Friday, April 17, 2015

Two walks

Why, thank you, Marilyn (Comments, yesterday).  I'm glad that you are enjoying what I post.

You may remember that my husband and I are "not" walking the Wainwrights.  The late Alfred Wainwright detailed two hundred and fourteen summits in his famous guides, and in recent years it has become a popular pursuit to "bag" all 214.  A friend and her sister are due to complete their list this May, when we will be with them in the Lakes.  So far we have resisted a full-on attempt at the list, but that is not to say that we have not been drawn to fill in those within easy reach from our base.

So- first we went up Fellbarrow, a low-lying fell to the west of Loweswater.  Last year we made the mistake of thinking that Low Fell, its neighbour, might be aptly named and found ourselves not only on a very steep ascent, but also without a sensible path down.  Walking over rough fell and heather where there is no path is very hard on the knees and ankles. 


This time we went up the Mosser road, and turned off up the fell.  It was a moderate ascent and gave on to an impressive view of the higher fells, spoiled only by a little haze.  We detoured around Low Fell to reach the top of Fellbarrow.  Up here it is strange to see such an extensive use of iron fencing, some of it now superannuated.   All in all a lovely walk, all the better for being sparsely populated.

Our next walk was more of a challenge.  We began by driving down to Ennerdale, and parking at Bowness Knott, where there were already many cars.  Where those people had gone we never discovered, because it was three hours before we saw another soul on our walk.

Ennerdale lies between Loweswater and Wasdale.  The drystone walls here show a quite different geology to further north, with rounded boulders rather than slatey layers.

We headed up the gully leading to Herdus and Great Borne.  It was stiff going to start with but nothing like what was to come.  We passed a sheepfold; they are everywhere in the Lakes.  Then, at 1300 feet, we came upon this curious structure.  It is composed of massive boulders and slopes inwards towards the top.  There is no entrance.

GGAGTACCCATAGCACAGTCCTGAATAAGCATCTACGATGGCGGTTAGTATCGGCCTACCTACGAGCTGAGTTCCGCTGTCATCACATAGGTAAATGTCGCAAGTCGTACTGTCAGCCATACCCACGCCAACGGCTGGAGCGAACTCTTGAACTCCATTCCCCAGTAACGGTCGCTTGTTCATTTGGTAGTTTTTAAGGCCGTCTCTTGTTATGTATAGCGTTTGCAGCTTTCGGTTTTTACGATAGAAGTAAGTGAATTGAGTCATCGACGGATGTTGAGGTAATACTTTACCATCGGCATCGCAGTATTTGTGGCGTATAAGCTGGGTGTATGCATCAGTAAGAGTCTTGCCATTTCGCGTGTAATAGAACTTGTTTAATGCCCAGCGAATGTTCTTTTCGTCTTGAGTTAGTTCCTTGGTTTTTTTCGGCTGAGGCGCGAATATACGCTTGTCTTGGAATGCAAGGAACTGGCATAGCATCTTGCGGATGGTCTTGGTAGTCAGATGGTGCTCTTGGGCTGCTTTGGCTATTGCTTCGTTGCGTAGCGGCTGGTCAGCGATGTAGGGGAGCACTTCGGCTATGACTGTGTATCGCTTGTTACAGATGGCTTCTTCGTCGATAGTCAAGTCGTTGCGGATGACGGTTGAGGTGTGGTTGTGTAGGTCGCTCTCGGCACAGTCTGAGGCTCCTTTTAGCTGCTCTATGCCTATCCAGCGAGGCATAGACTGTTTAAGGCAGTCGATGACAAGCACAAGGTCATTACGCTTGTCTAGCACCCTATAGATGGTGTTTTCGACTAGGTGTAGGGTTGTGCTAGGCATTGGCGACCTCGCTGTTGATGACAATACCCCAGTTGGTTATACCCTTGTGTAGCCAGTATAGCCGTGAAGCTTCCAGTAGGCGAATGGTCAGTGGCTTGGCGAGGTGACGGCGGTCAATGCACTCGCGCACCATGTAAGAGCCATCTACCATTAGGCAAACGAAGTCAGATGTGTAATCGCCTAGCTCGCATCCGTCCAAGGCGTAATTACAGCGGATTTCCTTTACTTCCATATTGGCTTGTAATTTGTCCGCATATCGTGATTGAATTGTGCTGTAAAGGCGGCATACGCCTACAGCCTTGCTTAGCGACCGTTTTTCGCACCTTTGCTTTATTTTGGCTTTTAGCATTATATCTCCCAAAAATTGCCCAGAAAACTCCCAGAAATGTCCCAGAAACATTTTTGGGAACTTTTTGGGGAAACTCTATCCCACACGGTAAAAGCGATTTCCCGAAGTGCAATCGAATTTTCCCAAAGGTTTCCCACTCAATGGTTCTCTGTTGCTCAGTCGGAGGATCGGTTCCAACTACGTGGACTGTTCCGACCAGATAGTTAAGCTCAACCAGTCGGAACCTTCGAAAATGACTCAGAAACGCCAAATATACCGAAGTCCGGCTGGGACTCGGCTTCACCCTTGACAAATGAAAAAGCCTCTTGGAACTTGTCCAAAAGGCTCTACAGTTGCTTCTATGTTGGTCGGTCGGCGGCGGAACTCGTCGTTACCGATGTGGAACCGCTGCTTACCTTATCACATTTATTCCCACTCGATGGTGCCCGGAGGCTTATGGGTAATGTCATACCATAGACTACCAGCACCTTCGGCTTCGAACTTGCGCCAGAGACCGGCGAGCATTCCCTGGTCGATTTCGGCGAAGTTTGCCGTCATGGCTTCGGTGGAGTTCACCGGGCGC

So, what is your best guess as to its function?

Our walk took a turn to the left.  We had been warned to expect a short scramble of exposed rock, but soon we were on all fours as the path followed the gully of a mountain stream up through crags.  At times the path itself had fallen away and we were forced to detour up through heather.  It was with a sense of relief that we reached the top. 

Great Borne was a place of stones; literally, thousands of loose boulders scattered about.  Away ahead we could see the path to Starling Dodd and Red Pike, across a wide plateau.  We made our way to the summit.  Oddly, someone has gathered up stray lengths of iron fencing and made this strange construction.

After Little Dodd we turned down for the valley, leaving Red Pike for another day.  All along the forestry road we watched the play of sunlight on the spectacular Ennerdale tops opposite.  A grand day.

Travel knitting

A couple of baby cardigans, knitted as we travelled about in the car.  This is Gidday Baby, and I could knit one without the pattern to hand now.  It's a brilliant design.

Wednesday, April 15, 2015


On the Tuesday after Easter we took out our bicycles and rode up the coast to the little hamlet of Crosscanonby.  This overlooks the Solway coast just above the Eighteenth century salt-pans and the Roman Mile fortlet.  It also has a really interesting parish church, for those who find such things of interest.

Outside the porch is a small collection of tombs, including a Viking hog-back tomb from about 1100.

In the porch are interesting carved stone fragments of ancient date.